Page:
Uptime and lifetime of #5ESS [Telecom]

One of the computer groups I moderate is the Yahoo "linux"
group. I recently began a thread about ksplice, a method
of updating the kernel while it's running and not requiring
a reboot.
The following copy'n'pasted lines are from an article appearing
in that thread this morning and I thought it worth sharing since
I learned something new from it; author's name is at the end:
> [...]
> > How do you think telephone switching offices are upgraded?
>
> Interesting... I'd always assumed that (at least in modern
> situations)
> they had redundant backups and were just switched as they would in a
> failover scenario...
During normal operation, when a fault is detected things are a
little more complex than that. Normally the system is running a
hot backup with two systems running side by side, in lockstep,
with a "matcher" between them comparing the results of their
calculations. In the event that a mismatch (indicating a fault)
occurs a "fault isolation" program fires up and determines which
unit has failed. The system is then reconfigured so that the
faulty unit is cut out and the two systems share the good one. A
diagnostic program then is run on the faulty unit, the failing
circuit board identified, and a message is printed on the
maintenance console to replace that board. Once a new board has
been inserted the diagnostic is rerun and, if it passes, the
system is reconfigured to use the repaired unit for one side of
the system (going back to the normal configuration).
How effective is this strategy? The specifications for the #5
ESS (Electronic Switching System) require no more than 2 seconds
of down time over the design lifetime of the system -- 40
years. The last statistics I saw indicated that the systems were
actually accumulating less than 1 second of down time over that
40 year period. As I recall, diagnostic and fault recovery
software comprise about 2/3 of the code in the system.
switch everything from the primary unit to the
> backup, upgrade the primary, switch traffic back and then
> upgrade the backup... or something along those lines...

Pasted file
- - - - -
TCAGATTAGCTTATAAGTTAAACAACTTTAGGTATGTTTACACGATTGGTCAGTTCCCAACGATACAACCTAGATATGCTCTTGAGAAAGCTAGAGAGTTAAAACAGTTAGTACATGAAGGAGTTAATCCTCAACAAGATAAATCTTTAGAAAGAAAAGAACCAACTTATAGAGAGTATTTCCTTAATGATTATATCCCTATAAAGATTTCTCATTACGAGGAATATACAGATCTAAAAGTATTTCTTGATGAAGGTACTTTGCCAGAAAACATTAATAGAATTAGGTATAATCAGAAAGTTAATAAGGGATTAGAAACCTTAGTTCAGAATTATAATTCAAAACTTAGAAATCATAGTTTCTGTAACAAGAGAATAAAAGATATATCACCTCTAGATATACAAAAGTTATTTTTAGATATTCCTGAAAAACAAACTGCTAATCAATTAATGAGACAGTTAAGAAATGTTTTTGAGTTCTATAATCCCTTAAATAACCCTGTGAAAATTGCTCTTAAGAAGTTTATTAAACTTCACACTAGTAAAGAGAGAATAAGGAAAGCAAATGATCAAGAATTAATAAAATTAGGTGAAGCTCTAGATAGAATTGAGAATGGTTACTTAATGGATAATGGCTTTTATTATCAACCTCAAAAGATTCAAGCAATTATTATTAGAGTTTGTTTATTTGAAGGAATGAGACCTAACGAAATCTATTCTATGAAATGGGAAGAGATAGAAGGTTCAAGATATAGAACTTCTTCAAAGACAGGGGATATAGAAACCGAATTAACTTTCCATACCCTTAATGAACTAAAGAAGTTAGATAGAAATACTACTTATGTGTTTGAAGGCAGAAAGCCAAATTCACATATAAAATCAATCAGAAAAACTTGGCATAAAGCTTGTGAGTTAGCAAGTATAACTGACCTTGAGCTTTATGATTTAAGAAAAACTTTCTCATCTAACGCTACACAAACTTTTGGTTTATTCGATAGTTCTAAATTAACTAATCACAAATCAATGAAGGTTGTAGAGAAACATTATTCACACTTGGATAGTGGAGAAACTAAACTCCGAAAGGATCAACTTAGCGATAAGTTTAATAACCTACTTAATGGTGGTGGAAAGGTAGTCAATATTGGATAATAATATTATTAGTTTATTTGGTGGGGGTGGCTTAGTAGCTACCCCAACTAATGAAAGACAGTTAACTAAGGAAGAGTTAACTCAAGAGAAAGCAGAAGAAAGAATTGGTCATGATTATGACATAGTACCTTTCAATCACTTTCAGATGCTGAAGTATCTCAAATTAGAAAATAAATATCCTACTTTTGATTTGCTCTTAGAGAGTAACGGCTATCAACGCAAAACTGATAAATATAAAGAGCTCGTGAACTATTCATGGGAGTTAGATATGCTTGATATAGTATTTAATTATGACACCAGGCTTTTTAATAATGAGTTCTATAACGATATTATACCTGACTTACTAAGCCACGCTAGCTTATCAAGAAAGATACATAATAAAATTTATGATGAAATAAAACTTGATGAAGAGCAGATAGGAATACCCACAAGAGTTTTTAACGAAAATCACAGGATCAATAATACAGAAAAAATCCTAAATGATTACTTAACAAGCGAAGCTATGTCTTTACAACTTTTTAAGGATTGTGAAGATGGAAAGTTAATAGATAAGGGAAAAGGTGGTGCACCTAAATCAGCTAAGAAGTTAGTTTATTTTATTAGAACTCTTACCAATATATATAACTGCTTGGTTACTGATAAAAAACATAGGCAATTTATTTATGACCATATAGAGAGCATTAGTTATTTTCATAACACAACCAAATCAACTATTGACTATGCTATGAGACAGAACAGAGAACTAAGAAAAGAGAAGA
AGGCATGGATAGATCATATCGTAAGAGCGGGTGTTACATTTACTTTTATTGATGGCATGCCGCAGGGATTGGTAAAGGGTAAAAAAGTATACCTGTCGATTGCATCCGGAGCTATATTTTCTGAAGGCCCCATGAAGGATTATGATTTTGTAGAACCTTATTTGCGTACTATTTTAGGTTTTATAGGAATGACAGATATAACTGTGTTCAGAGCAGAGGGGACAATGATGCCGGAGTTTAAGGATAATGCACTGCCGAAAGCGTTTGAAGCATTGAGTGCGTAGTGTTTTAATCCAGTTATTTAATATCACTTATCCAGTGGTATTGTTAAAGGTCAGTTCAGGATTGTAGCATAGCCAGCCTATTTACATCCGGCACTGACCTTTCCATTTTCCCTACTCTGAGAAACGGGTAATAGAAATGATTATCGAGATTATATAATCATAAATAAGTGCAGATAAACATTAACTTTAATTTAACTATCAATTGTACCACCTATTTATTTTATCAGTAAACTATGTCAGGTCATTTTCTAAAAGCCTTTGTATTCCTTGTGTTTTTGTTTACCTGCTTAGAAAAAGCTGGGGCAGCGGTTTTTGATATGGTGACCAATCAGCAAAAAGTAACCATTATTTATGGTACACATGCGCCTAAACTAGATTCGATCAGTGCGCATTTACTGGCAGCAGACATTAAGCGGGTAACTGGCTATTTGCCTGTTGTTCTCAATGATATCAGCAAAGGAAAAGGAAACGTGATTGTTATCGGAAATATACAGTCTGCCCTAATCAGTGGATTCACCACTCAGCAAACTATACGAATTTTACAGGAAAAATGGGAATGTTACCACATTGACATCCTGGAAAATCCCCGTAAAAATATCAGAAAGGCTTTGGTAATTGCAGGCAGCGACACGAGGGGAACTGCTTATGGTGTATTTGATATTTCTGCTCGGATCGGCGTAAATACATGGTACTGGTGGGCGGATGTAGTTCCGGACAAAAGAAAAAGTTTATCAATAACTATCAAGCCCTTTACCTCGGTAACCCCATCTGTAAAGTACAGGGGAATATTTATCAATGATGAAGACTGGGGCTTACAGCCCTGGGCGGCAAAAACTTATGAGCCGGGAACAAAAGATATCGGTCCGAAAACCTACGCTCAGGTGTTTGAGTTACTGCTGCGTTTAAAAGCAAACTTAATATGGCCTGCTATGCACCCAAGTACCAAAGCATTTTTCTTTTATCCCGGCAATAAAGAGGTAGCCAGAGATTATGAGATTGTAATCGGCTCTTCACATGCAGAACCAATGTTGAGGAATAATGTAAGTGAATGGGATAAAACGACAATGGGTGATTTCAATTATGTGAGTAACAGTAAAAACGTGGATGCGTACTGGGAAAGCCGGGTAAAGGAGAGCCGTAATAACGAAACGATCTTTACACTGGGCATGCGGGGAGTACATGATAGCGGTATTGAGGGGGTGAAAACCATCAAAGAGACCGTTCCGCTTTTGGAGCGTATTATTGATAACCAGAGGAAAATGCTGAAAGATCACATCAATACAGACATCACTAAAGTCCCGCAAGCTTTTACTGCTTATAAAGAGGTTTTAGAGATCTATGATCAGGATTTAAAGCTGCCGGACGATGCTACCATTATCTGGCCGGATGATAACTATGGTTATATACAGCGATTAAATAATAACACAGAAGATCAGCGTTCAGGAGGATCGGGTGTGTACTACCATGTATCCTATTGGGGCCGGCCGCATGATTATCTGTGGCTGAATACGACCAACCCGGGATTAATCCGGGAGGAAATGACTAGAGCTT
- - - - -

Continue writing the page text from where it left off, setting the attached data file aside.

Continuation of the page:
In essence, that is what the retrofit process does. An important
part of the process, though, is translation of any data in memory
from the format in the old generic to that in the new generic,
and not losing any in-progress information during the switch
over. Upgrading the other processor is then a normal memory
mirroring operation (unless the upgrade included hardware changes
as well).
Pretty neat though. Honestly, the more I hang out with the kernel
> guys and hear them talk about it, the more I'm being converted (or
> at least, more accustomed to the idea)
>
> >> Then again, maybe it's just my curmudgeonness...
> >
> > No, just lack of experience! :-) :-)
>
> Haven't heard someone tell me that in a long time :-) heh... but
> yeah, or at least ignorance... thanks for the bit of info though... > pretty neat!
A good while ago the Bell System Technical Journal had an issue
devoted to the #5 ESS (#5 Electronic Switching System) that you
might find interesting.
Rich Strebendt
Reply to
Thad Floryan
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If anyone has a copy of the DMERT (UNIX-RTR) Operating System installation tapes on media (either disk, images, or DAT tape), I am in need of a replacement for my VCDX (Very Compact Digital eXchange). This is the operating system that runs the 5ESS switch (3B20D/3B21D). I am willing to make a decent offer for the media. Please contact n AT mod.net
Thanks.
-Nivenh
Reply to
nivenh
If anyone has a copy of the DMERT (UNIX-RTR) Operating System installation tapes on media (either disk, images, or DAT tape), I am in need of a replacement for my VCDX (Very Compact Digital eXchange). This is the operating system that runs the 5ESS switch (3B20D/3B21D). I am willing to make a decent offer for the media. Please contact n AT mod.net
Thanks.
-Nivenh
Reply to
nivenh
I could only find one article on No. 5 ESS, published in November, 1982. While it focused on the system's database, it did provide a general picture of the system. It mentions things like "tuple-retrieval primitives".
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The Nov 1982 issue has several articles on database processing.
(The Sept 1964 issue is about No. 1 ESS).
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Reply to
HAncock4

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